Tenor and soprano saxophonist Grover Washington, Jr. was faced with an almost impossible task in 1976: following up his two 1975 critically acclaimed and wildly successful commercial recordings Mister Magic and Feels So Good. Both recordings crossed over to R&B on the radio and on the charts. A Secret Place was produced by Creed Taylor and issued on his Kudu imprint, while the versatile David Matthews arranged the horn section. The players include pianist Dave Grusin, drummer Harvey Mason, Ralph MacDonald on percussion, bassist Anthony Jackson, guitarist Eric Gale, trumpeter John Gatchell, and alto saxophonist Gerry Niewood. Guests include bassist George Mraz and guitarist Steve Khan, who appear only on a reading of Herbie Hancock‘s “Dolphin Dance.”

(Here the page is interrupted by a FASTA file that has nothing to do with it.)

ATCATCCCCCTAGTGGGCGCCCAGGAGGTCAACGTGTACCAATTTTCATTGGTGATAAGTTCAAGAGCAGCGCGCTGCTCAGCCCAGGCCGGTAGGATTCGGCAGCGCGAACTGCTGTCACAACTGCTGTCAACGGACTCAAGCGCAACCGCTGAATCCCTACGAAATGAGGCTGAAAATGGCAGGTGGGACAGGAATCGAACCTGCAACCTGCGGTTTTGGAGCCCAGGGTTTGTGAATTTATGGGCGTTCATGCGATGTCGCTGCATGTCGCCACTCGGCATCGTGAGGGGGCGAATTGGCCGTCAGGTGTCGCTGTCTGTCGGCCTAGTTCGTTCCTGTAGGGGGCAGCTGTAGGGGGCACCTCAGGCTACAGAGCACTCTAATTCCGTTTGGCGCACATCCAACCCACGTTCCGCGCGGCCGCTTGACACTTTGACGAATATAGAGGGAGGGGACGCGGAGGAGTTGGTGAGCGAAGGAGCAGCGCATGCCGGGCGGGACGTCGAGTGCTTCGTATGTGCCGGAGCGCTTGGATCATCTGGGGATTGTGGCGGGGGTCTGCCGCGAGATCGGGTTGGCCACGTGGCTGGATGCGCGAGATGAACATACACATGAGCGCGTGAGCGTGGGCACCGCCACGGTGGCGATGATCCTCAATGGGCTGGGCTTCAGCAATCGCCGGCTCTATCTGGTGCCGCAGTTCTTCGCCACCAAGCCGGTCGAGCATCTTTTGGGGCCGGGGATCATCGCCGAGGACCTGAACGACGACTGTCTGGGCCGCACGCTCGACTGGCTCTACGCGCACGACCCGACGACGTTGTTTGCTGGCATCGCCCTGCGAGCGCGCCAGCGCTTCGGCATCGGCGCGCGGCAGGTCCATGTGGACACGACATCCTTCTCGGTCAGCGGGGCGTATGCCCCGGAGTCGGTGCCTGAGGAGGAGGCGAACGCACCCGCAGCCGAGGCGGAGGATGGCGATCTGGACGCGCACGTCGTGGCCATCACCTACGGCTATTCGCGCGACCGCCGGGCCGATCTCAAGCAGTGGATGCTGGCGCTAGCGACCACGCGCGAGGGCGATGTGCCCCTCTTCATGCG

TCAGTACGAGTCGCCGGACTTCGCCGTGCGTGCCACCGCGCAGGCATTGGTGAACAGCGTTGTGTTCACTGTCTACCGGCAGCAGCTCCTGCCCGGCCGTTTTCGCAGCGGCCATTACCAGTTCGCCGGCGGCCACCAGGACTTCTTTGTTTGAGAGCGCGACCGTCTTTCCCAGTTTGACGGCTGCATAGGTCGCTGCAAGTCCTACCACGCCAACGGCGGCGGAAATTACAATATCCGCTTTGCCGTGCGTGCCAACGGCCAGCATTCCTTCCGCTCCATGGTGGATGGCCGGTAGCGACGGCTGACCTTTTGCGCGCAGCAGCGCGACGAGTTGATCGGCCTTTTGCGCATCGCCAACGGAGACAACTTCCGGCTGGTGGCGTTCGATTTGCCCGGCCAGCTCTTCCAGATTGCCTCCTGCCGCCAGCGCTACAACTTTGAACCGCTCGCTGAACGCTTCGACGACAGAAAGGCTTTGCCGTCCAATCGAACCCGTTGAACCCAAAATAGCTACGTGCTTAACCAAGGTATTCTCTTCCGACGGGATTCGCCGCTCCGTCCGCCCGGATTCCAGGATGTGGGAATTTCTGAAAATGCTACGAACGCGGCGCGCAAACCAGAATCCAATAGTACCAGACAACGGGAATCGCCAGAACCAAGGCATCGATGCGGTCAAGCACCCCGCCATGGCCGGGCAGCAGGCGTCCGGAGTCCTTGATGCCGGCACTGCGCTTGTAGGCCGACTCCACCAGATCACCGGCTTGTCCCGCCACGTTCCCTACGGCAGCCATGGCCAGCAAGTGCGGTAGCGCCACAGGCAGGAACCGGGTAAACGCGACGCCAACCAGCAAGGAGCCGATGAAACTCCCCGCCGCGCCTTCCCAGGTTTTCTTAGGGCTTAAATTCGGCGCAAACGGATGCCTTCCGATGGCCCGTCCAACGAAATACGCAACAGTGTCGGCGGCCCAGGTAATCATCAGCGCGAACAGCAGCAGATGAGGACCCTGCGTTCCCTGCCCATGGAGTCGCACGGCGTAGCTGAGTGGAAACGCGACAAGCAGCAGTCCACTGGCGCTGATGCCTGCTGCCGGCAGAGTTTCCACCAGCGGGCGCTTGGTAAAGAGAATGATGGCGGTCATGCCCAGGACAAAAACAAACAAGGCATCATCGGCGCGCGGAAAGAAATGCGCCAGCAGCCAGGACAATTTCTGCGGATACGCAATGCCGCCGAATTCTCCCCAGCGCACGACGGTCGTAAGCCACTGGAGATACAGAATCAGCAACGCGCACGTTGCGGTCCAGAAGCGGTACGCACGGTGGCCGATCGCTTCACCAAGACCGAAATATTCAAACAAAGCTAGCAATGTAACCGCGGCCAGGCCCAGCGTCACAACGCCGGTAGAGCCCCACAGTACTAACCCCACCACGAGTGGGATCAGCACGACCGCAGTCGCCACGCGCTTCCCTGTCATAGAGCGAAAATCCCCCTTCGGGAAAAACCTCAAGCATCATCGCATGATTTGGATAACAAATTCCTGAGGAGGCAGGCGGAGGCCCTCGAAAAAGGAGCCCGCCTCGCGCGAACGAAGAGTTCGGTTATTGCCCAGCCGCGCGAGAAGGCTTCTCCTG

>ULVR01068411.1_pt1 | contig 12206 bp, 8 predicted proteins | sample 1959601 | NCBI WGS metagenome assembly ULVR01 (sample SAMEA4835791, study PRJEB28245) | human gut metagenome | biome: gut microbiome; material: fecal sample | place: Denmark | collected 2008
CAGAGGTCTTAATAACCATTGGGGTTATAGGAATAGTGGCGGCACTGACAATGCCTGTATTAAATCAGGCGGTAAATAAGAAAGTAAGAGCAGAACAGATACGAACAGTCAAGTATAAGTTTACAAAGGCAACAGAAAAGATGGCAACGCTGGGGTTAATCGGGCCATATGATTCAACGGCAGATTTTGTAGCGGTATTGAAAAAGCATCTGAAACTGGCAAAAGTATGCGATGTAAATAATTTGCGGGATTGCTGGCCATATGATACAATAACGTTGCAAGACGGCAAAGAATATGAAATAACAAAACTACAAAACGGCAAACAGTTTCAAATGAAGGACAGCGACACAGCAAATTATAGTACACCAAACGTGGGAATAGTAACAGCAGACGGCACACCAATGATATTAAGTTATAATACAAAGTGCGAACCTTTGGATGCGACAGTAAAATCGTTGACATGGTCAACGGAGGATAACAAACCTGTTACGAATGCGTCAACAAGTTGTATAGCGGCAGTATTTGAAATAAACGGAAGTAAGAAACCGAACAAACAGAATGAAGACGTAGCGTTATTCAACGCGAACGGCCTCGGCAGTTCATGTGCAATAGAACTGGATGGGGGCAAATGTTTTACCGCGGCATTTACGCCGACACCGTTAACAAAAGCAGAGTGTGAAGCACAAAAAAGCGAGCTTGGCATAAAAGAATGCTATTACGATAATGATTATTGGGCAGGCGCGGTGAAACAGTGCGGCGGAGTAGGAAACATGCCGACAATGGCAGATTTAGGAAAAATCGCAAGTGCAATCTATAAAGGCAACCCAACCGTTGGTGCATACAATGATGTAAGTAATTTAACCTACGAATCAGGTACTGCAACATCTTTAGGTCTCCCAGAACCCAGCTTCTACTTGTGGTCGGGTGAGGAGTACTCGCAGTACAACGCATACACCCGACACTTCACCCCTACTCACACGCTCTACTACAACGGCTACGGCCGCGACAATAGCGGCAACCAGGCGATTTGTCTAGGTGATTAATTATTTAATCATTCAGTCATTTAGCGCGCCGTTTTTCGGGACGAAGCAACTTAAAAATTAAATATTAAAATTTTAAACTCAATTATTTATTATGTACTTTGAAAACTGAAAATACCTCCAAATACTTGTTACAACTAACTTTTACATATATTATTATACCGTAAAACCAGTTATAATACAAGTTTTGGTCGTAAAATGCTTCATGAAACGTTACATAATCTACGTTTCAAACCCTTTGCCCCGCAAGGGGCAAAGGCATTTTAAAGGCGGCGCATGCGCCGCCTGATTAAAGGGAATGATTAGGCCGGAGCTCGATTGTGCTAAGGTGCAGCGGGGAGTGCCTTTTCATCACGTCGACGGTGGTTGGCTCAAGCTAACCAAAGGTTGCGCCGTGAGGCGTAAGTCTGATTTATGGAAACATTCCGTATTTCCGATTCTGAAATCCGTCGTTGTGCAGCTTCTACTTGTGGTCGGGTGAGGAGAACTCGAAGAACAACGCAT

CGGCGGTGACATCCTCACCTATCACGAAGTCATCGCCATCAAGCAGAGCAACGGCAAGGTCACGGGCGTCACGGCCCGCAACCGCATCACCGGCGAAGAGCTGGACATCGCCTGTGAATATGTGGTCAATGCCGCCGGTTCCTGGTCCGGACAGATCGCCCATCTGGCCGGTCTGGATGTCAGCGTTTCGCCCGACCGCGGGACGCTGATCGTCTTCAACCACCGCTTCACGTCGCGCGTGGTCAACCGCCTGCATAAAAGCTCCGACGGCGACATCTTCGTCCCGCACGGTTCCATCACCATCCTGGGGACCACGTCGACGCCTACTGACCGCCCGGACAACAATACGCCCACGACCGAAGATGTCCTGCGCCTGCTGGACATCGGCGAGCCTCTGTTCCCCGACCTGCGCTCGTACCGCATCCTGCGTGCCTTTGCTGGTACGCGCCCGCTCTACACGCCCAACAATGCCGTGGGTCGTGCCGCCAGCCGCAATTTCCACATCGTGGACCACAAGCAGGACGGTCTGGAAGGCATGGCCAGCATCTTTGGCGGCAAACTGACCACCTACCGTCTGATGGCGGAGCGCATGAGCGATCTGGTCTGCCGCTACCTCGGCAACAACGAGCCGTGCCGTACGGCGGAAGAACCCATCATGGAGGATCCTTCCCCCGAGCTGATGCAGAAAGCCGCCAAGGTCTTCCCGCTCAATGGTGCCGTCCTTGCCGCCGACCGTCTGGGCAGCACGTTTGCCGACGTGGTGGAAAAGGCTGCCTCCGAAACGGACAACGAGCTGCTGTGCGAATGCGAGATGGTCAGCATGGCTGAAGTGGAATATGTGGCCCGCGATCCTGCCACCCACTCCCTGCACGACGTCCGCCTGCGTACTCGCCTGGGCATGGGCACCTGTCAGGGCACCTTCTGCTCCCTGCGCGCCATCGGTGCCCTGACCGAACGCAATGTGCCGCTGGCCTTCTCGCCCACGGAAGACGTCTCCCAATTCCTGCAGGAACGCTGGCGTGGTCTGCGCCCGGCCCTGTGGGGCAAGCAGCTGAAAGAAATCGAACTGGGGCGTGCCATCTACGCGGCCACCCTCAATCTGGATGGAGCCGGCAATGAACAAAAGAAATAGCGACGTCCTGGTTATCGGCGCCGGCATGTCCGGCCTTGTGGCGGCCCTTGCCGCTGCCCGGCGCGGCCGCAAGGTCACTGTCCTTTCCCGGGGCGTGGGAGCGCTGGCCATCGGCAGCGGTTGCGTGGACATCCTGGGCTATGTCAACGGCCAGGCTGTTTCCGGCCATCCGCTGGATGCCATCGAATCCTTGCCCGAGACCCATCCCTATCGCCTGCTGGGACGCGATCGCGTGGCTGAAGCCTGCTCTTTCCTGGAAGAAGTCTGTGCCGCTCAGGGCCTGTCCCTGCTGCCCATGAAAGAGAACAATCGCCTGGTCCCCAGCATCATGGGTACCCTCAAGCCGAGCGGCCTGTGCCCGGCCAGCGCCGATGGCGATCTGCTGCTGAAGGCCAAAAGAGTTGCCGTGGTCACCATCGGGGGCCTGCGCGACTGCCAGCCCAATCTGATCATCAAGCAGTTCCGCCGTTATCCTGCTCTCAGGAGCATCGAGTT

This lineup may not be surprising, but the scope of the recording is. Washington could have gone the easy route and followed up his R&B chart success with a series of uptempo, rousing tracks that leaned heavier on funk — in the style of the title tracks of both the previous albums. But he went in a different direction, at least partially. There are four cuts here, each between eight and nine minutes. The first two (which comprise side one of the LP), the title track, and Hancock‘s tune, are a bit more laid-back and mysterious. Washington takes his time letting them unfold, utilizing dynamics. “A Secret Place” does have a slippery funky backbeat, and a killer guitar line by Gale (did he ever play anything else in the ’70s?) but the groove is nocturnal, spacy, and soulful. His soprano sings over the backbeat as Grusin‘s Rhodes piano plays down a vamp for the rhythm section, and fills in the painted backdrop beautifully. The tempo picks up with Jackson‘s bassline becoming more prominent in the mix, but it never overpowers the easy groove established at the beginning. “Dolphin Dance” begins every bit as sparely and exotically spacious as Hancock‘s own version, with beautiful soprano and alto work, gorgeous floating Rhodes piano, and lots of warmth. When it begins to swing near the middle, it does so in such a relaxed and languid manner that the shift from soul-jazz on the preceding tune to the straight up fingerpopping nightclub swing on this one is seamless. As usual, Washington‘s own soloing and melodic improvising are stellar. “Not Yet” opens the second half of the set. It’s a funky groove, but the easy, laid-back feel and chord changes in this Washington original make it irresistibly sexy. Once more, Gale‘s guitar pleases as it leads the horn section vamps that fill his sophisticated, soulful, bluesed-out solo. The lilt in Grusin‘s Rhodes piano is the perfect tastemaker, since Washington‘s tenor is so throaty and on the low-end growl. Harvey Mason‘s straight up funky soul number “Love Makes It Better,” takes the set out on a high note, with gorgeous guitar vamps by Gale, the three-horn line playing a sparse but pronounced melody line, and Grusin filling the middle with enough sweetness and light to offer the drums and percussion room to really pop. Washington‘s tenor solo is sophisticated and utterly tasteful; its emotion ratchets up the dynamic in the entire tune. The bottom line on A Secret Place is that while the set did well commercially, it got nowhere near the critical praise of its predecessors. That’s a shame, because it is a truly fine album whose grooves and pleasures stand the test of time easily. It’s ripe for reappraisal.